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Postcard #27 – From Hangzhou

I’ve been to the southern part of China very briefly as a tourist when I was a teenager, but not Hangzhou which is located on the east coast of that country. So, sadly, I don’t really know anything about this city other than what I’ve read on Wikipedia.

That’s one of the interesting things about Postcrossing. I already knew that there were a lot of places in the world that I don’t know much about, but that’s really brought home every time I receive a postcard in the mail. Sure, I know about China, but other than a couple major cities, who knows? I’m sure Hangzhou is as different from Beijing or Harbin or Guangzhou as San Diego is different from Baltimore or Houston or Poughkeepsie.

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Postcard #26 – Yet Another Skyline

Although I’ve been to Hong Kong several times and I find the city fascinating, I am acutely aware that I don’t exactly fit in. I don’t act like a crazy tourist, but I think it has to do with a certain sophistication that I lack. I probably should take pointers from some of my cousins who regularly go back there and blend back in with no problem.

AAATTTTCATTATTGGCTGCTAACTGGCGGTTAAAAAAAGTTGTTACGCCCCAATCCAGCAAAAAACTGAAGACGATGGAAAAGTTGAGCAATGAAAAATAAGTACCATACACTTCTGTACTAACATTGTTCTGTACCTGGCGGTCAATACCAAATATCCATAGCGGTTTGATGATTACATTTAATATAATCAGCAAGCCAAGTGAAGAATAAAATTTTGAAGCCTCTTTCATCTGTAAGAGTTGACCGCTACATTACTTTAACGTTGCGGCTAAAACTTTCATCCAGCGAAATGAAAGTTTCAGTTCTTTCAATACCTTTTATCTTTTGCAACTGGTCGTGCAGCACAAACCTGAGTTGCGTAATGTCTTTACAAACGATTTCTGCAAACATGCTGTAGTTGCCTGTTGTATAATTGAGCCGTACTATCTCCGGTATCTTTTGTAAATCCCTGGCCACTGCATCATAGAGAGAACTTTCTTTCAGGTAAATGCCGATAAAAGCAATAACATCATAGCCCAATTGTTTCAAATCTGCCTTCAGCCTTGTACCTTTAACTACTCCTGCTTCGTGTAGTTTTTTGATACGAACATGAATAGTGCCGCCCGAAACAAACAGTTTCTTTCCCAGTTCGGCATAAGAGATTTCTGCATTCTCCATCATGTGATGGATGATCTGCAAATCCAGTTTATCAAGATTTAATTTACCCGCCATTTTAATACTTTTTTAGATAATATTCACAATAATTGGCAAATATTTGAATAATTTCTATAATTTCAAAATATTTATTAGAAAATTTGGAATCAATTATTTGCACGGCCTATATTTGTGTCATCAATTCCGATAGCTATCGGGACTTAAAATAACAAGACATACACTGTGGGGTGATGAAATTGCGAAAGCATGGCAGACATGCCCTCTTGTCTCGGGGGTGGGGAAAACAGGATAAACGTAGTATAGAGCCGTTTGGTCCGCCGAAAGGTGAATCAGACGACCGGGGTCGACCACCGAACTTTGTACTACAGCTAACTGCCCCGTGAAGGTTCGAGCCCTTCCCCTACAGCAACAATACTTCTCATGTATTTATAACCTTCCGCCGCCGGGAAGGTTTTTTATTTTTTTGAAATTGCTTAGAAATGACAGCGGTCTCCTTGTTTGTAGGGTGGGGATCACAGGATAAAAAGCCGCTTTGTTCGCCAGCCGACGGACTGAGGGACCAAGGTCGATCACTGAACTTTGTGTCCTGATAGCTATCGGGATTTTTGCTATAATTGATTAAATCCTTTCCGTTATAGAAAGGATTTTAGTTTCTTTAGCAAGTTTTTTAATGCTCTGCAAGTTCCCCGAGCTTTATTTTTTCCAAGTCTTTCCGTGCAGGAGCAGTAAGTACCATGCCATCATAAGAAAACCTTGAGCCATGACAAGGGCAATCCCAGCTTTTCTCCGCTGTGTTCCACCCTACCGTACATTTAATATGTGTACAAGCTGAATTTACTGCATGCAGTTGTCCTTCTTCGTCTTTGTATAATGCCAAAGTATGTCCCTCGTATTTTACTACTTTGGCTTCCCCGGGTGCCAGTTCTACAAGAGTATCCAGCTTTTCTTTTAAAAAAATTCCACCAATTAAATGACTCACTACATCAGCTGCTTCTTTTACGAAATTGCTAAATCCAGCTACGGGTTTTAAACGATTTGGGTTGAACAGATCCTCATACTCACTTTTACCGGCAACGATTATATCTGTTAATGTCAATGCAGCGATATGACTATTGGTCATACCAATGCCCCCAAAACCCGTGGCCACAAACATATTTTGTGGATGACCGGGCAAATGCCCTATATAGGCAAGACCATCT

I should mention that city views and skylines seem to be pretty popular with postcard collectors. I keep a couple typical tourist postcards of San Diego in case I get matched up with someone who only likes those kinds of cards because apparently “everything else isn’t unique”. Personally, I don’t see what the big deal is. I’m not interested in typical cityscapes because such photographs are easily Googled. And frankly, I find them boring. I’m more into the arty, unusual, and strange. And if people must send me a city view postcard, their message on the other side had better be fascinating.